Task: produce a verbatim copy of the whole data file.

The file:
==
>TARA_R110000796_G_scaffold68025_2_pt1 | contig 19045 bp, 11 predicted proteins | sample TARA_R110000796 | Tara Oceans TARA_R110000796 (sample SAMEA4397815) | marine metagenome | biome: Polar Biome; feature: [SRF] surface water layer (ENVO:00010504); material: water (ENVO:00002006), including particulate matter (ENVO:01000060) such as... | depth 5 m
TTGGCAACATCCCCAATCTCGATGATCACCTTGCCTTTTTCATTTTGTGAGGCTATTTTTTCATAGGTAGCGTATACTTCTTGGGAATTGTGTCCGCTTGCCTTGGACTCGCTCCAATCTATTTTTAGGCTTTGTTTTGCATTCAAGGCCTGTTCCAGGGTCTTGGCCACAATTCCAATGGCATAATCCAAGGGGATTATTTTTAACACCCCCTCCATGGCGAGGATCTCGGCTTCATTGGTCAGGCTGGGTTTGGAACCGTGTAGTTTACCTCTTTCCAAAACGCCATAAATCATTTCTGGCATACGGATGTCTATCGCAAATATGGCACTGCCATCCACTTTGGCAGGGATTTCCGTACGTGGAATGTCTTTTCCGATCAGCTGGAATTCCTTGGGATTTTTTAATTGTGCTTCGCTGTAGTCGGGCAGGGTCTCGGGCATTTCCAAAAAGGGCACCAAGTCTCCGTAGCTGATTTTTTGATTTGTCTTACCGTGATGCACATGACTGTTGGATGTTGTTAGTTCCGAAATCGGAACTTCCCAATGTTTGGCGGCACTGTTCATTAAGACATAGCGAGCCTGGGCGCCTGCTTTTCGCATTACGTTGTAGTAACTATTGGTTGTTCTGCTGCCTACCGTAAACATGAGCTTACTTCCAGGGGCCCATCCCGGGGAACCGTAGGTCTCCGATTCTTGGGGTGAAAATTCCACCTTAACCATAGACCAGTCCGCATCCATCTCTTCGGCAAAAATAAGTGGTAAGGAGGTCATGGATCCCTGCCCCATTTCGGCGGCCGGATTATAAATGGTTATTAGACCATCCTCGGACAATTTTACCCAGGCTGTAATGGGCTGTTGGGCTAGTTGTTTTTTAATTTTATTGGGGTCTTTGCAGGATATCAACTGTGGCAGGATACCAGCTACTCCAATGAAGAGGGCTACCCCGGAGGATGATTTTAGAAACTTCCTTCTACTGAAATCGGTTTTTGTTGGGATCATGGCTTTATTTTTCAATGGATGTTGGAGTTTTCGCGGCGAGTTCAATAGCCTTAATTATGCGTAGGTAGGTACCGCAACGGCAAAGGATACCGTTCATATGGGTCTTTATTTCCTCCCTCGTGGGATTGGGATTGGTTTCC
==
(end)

>TARA_R110000796_G_scaffold68025_2_pt1 | contig 19045 bp, 11 predicted proteins | sample TARA_R110000796 | Tara Oceans TARA_R110000796 (sample SAMEA4397815) | marine metagenome | biome: Polar Biome; feature: [SRF] surface water layer (ENVO:00010504); material: water (ENVO:00002006), including particulate matter (ENVO:01000060) such as... | depth 5 m
TTGGCAACATCCCCAATCTCGATGATCACCTTGCCTTTTTCATTTTGTGAGGCTATTTTTTCATAGGTAGCGTATACTTCTTGGGAATTGTGTCCGCTTGCCTTGGACTCGCTCCAATCTATTTTTAGGCTTTGTTTTGCATTCAAGGCCTGTTCCAGGGTCTTGGCCACAATTCCAATGGCATAATCCAAGGGGATTATTTTTAACACCCCCTCCATGGCGAGGATCTCGGCTTCATTGGTCAGGCTGGGTTTGGAACCGTGTAGTTTACCTCTTTCCAAAACGCCATAAATCATTTCTGGCATACGGATGTCTATCGCAAATATGGCACTGCCATCCACTTTGGCAGGGATTTCCGTACGTGGAATGTCTTTTCCGATCAGCTGGAATTCCTTGGGATTTTTTAATTGTGCTTCGCTGTAGTCGGGCAGGGTCTCGGGCATTTCCAAAAAGGGCACCAAGTCTCCGTAGCTGATTTTTTGATTTGTCTTACCGTGATGCACATGACTGTTGGATGTTGTTAGTTCCGAAATCGGAACTTCCCAATGTTTGGCGGCACTGTTCATTAAGACATAGCGAGCCTGGGCGCCTGCTTTTCGCATTACGTTGTAGTAACTATTGGTTGTTCTGCTGCCTACCGTAAACATGAGCTTACTTCCAGGGGCCCATCCCGGGGAACCGTAGGTCTCCGATTCTTGGGGTGAAAATTCCACCTTAACCATAGACCAGTCCGCATCCATCTCTTCGGCAAAAATAAGTGGTAAGGAGGTCATGGATCCCTGCCCCATTTCGGCGGCCGGATTATAAATGGTTATTAGACCATCCTCGGACAATTTTACCCAGGCTGTAATGGGCTGTTGGGCTAGTTGTTTTTTAATTTTATTGGGGTCTTTGCAGGATATCAACTGTGGCAGGATACCAGCTACTCCAATGAAGAGGGCTACCCCGGAGGATGATTTTAGAAACTTCCTTCTACTGAAATCGGTTTTTGTTGGGATCATGGCTTTATTTTTCAATGGATGTTGGAGTTTTCGCGGCGAGTTCAATAGCCTTAATTATGCGTAGGTAGGTACCGCAACGGCAAAGGATACCGTTCATATGGGTCTTTATTTCCTCCCTCGTGGGATTGGGATTGGTTTCC